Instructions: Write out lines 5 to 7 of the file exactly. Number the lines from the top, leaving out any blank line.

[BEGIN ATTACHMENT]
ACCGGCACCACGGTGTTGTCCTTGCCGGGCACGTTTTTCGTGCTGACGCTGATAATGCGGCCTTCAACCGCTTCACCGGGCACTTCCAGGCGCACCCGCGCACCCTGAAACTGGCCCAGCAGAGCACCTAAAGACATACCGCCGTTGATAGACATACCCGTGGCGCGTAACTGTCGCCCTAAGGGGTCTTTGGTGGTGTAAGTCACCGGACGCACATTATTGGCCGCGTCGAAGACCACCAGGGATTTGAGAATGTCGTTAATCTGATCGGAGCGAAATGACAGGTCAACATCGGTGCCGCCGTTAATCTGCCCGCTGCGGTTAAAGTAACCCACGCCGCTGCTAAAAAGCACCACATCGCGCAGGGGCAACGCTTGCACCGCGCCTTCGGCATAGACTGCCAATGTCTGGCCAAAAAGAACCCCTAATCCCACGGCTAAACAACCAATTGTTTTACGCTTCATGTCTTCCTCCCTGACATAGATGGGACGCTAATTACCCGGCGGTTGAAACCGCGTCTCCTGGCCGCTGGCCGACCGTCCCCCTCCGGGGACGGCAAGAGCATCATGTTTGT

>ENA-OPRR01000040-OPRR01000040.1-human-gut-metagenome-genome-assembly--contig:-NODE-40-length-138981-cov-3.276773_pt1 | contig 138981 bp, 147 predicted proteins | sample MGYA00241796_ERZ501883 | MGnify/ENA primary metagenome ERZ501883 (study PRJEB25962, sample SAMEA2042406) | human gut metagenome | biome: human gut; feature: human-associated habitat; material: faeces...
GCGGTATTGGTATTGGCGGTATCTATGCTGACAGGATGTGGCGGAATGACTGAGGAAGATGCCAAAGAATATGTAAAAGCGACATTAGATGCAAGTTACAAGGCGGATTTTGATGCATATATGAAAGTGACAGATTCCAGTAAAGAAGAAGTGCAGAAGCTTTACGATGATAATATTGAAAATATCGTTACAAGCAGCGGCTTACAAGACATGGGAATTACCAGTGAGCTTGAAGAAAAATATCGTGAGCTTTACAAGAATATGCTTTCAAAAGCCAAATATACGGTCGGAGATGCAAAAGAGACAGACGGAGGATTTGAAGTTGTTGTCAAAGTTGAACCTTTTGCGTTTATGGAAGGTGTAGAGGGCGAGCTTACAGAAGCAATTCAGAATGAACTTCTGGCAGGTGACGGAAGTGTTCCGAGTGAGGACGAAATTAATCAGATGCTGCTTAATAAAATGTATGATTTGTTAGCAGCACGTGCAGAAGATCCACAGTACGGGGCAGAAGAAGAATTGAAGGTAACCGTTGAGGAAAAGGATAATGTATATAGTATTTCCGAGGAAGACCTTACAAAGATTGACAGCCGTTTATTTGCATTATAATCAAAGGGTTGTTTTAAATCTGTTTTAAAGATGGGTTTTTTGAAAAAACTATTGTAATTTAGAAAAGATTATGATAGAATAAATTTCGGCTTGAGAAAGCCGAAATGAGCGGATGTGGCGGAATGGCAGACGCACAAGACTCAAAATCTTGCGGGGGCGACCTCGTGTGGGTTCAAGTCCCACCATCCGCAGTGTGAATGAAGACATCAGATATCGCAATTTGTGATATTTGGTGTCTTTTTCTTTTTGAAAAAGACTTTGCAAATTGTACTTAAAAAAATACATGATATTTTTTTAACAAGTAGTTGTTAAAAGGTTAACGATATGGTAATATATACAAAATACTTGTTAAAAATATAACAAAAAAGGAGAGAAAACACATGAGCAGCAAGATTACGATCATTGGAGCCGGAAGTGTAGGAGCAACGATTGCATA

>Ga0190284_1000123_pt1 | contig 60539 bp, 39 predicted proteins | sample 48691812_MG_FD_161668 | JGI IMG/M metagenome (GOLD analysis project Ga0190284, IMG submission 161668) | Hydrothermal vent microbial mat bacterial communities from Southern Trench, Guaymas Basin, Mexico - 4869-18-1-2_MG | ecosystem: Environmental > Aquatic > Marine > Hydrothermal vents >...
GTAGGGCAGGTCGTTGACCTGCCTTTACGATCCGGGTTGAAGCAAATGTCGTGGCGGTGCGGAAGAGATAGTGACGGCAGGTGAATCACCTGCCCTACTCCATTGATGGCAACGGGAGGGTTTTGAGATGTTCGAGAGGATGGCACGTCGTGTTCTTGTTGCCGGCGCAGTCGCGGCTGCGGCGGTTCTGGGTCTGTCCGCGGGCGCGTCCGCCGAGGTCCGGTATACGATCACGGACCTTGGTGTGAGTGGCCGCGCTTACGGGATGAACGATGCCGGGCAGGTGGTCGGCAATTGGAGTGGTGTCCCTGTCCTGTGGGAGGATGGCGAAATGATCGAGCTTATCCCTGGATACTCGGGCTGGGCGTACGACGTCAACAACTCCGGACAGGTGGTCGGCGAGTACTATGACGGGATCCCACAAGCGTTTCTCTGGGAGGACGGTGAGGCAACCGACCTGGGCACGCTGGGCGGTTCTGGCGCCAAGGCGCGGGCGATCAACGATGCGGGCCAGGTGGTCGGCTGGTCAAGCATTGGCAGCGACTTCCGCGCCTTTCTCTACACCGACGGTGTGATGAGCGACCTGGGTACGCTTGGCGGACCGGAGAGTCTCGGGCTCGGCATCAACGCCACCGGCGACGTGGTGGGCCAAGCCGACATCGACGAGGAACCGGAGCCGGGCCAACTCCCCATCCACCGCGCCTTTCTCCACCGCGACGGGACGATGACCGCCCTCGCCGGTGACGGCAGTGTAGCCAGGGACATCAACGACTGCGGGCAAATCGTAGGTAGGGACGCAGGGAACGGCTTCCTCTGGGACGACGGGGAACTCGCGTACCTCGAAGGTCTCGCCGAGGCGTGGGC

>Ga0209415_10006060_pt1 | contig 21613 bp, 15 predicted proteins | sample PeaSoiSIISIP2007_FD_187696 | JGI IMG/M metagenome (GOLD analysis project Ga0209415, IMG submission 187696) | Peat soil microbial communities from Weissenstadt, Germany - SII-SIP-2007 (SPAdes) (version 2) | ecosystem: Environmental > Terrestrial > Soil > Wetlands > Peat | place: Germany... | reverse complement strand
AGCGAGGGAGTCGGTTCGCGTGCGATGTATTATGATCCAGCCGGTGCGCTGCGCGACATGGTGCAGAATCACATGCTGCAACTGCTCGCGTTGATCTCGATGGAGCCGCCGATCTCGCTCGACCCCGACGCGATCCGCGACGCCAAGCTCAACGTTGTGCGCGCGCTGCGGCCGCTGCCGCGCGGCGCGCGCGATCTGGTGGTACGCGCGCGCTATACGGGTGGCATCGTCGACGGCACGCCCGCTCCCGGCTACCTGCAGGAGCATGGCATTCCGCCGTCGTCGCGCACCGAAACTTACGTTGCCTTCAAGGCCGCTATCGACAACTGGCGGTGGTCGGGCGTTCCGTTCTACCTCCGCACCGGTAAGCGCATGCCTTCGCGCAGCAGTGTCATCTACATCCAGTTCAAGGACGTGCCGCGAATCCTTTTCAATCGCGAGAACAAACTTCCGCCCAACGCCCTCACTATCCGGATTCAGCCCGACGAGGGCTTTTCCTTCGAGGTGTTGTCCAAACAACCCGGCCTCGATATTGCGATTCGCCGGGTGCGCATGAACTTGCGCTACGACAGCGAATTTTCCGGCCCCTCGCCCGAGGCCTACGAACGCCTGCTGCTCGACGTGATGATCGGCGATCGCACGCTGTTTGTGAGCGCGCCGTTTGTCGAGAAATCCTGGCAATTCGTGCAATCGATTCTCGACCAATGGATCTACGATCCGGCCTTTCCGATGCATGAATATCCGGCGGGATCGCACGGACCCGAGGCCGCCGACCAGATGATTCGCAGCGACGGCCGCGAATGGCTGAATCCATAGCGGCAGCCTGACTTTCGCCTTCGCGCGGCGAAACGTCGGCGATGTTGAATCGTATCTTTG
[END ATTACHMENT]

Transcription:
GTAGGGCAGGTCGTTGACCTGCCTTTACGATCCGGGTTGAAGCAAATGTCGTGGCGGTGCGGAAGAGATAGTGACGGCAGGTGAATCACCTGCCCTACTCCATTGATGGCAACGGGAGGGTTTTGAGATGTTCGAGAGGATGGCACGTCGTGTTCTTGTTGCCGGCGCAGTCGCGGCTGCGGCGGTTCTGGGTCTGTCCGCGGGCGCGTCCGCCGAGGTCCGGTATACGATCACGGACCTTGGTGTGAGTGGCCGCGCTTACGGGATGAACGATGCCGGGCAGGTGGTCGGCAATTGGAGTGGTGTCCCTGTCCTGTGGGAGGATGGCGAAATGATCGAGCTTATCCCTGGATACTCGGGCTGGGCGTACGACGTCAACAACTCCGGACAGGTGGTCGGCGAGTACTATGACGGGATCCCACAAGCGTTTCTCTGGGAGGACGGTGAGGCAACCGACCTGGGCACGCTGGGCGGTTCTGGCGCCAAGGCGCGGGCGATCAACGATGCGGGCCAGGTGGTCGGCTGGTCAAGCATTGGCAGCGACTTCCGCGCCTTTCTCTACACCGACGGTGTGATGAGCGACCTGGGTACGCTTGGCGGACCGGAGAGTCTCGGGCTCGGCATCAACGCCACCGGCGACGTGGTGGGCCAAGCCGACATCGACGAGGAACCGGAGCCGGGCCAACTCCCCATCCACCGCGCCTTTCTCCACCGCGACGGGACGATGACCGCCCTCGCCGGTGACGGCAGTGTAGCCAGGGACATCAACGACTGCGGGCAAATCGTAGGTAGGGACGCAGGGAACGGCTTCCTCTGGGACGACGGGGAACTCGCGTACCTCGAAGGTCTCGCCGAGGCGTGGGC

>Ga0209415_10006060_pt1 | contig 21613 bp, 15 predicted proteins | sample PeaSoiSIISIP2007_FD_187696 | JGI IMG/M metagenome (GOLD analysis project Ga0209415, IMG submission 187696) | Peat soil microbial communities from Weissenstadt, Germany - SII-SIP-2007 (SPAdes) (version 2) | ecosystem: Environmental > Terrestrial > Soil > Wetlands > Peat | place: Germany... | reverse complement strand
AGCGAGGGAGTCGGTTCGCGTGCGATGTATTATGATCCAGCCGGTGCGCTGCGCGACATGGTGCAGAATCACATGCTGCAACTGCTCGCGTTGATCTCGATGGAGCCGCCGATCTCGCTCGACCCCGACGCGATCCGCGACGCCAAGCTCAACGTTGTGCGCGCGCTGCGGCCGCTGCCGCGCGGCGCGCGCGATCTGGTGGTACGCGCGCGCTATACGGGTGGCATCGTCGACGGCACGCCCGCTCCCGGCTACCTGCAGGAGCATGGCATTCCGCCGTCGTCGCGCACCGAAACTTACGTTGCCTTCAAGGCCGCTATCGACAACTGGCGGTGGTCGGGCGTTCCGTTCTACCTCCGCACCGGTAAGCGCATGCCTTCGCGCAGCAGTGTCATCTACATCCAGTTCAAGGACGTGCCGCGAATCCTTTTCAATCGCGAGAACAAACTTCCGCCCAACGCCCTCACTATCCGGATTCAGCCCGACGAGGGCTTTTCCTTCGAGGTGTTGTCCAAACAACCCGGCCTCGATATTGCGATTCGCCGGGTGCGCATGAACTTGCGCTACGACAGCGAATTTTCCGGCCCCTCGCCCGAGGCCTACGAACGCCTGCTGCTCGACGTGATGATCGGCGATCGCACGCTGTTTGTGAGCGCGCCGTTTGTCGAGAAATCCTGGCAATTCGTGCAATCGATTCTCGACCAATGGATCTACGATCCGGCCTTTCCGATGCATGAATATCCGGCGGGATCGCACGGACCCGAGGCCGCCGACCAGATGATTCGCAGCGACGGCCGCGAATGGCTGAATCCATAGCGGCAGCCTGACTTTCGCCTTCGCGCGGCGAAACGTCGGCGATGTTGAATCGTATCTTTG